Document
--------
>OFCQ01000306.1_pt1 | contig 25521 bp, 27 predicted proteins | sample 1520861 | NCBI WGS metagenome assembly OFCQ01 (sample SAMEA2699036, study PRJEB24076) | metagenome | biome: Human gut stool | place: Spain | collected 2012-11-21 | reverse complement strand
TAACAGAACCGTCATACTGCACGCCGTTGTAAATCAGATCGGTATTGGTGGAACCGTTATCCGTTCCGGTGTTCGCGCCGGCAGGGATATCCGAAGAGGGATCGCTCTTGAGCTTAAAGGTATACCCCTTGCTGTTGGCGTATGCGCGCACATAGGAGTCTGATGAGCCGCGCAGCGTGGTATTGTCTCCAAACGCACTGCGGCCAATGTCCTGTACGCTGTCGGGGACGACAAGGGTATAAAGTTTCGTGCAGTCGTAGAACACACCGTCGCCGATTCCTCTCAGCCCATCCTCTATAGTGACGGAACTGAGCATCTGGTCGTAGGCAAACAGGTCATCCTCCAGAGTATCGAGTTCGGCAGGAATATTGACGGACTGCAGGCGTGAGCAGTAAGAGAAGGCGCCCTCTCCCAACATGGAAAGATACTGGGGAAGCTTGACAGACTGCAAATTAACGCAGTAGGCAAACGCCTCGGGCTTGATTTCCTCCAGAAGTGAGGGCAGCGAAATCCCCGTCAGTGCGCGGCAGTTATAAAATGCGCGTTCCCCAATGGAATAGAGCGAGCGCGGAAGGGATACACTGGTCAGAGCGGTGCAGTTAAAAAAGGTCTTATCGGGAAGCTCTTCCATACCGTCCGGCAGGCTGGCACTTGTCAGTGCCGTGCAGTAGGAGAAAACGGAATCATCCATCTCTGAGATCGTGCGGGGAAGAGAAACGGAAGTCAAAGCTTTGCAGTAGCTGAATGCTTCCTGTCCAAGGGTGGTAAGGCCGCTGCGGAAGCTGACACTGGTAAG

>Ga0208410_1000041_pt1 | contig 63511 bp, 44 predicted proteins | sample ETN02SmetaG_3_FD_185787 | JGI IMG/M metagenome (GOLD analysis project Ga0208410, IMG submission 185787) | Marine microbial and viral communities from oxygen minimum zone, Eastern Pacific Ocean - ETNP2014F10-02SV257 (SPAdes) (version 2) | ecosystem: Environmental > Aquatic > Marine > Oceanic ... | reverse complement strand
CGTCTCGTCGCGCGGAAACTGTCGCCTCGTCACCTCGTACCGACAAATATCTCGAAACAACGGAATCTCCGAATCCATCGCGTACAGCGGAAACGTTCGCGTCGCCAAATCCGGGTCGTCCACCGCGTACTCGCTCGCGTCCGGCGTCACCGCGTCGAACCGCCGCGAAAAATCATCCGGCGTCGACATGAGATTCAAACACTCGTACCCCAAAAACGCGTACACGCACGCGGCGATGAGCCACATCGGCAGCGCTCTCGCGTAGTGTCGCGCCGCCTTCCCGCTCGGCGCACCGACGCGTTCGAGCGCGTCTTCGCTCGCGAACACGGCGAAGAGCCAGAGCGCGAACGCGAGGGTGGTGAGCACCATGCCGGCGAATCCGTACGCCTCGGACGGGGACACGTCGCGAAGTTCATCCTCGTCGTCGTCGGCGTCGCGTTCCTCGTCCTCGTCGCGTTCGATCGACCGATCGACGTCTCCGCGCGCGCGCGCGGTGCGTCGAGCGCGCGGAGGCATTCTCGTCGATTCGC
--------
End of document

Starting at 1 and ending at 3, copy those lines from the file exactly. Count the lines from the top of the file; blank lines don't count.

>OFCQ01000306.1_pt1 | contig 25521 bp, 27 predicted proteins | sample 1520861 | NCBI WGS metagenome assembly OFCQ01 (sample SAMEA2699036, study PRJEB24076) | metagenome | biome: Human gut stool | place: Spain | collected 2012-11-21 | reverse complement strand
TAACAGAACCGTCATACTGCACGCCGTTGTAAATCAGATCGGTATTGGTGGAACCGTTATCCGTTCCGGTGTTCGCGCCGGCAGGGATATCCGAAGAGGGATCGCTCTTGAGCTTAAAGGTATACCCCTTGCTGTTGGCGTATGCGCGCACATAGGAGTCTGATGAGCCGCGCAGCGTGGTATTGTCTCCAAACGCACTGCGGCCAATGTCCTGTACGCTGTCGGGGACGACAAGGGTATAAAGTTTCGTGCAGTCGTAGAACACACCGTCGCCGATTCCTCTCAGCCCATCCTCTATAGTGACGGAACTGAGCATCTGGTCGTAGGCAAACAGGTCATCCTCCAGAGTATCGAGTTCGGCAGGAATATTGACGGACTGCAGGCGTGAGCAGTAAGAGAAGGCGCCCTCTCCCAACATGGAAAGATACTGGGGAAGCTTGACAGACTGCAAATTAACGCAGTAGGCAAACGCCTCGGGCTTGATTTCCTCCAGAAGTGAGGGCAGCGAAATCCCCGTCAGTGCGCGGCAGTTATAAAATGCGCGTTCCCCAATGGAATAGAGCGAGCGCGGAAGGGATACACTGGTCAGAGCGGTGCAGTTAAAAAAGGTCTTATCGGGAAGCTCTTCCATACCGTCCGGCAGGCTGGCACTTGTCAGTGCCGTGCAGTAGGAGAAAACGGAATCATCCATCTCTGAGATCGTGCGGGGAAGAGAAACGGAAGTCAAAGCTTTGCAGTAGCTGAATGCTTCCTGTCCAAGGGTGGTAAGGCCGCTGCGGAAGCTGACACTGGTAAG

>Ga0208410_1000041_pt1 | contig 63511 bp, 44 predicted proteins | sample ETN02SmetaG_3_FD_185787 | JGI IMG/M metagenome (GOLD analysis project Ga0208410, IMG submission 185787) | Marine microbial and viral communities from oxygen minimum zone, Eastern Pacific Ocean - ETNP2014F10-02SV257 (SPAdes) (version 2) | ecosystem: Environmental > Aquatic > Marine > Oceanic ... | reverse complement strand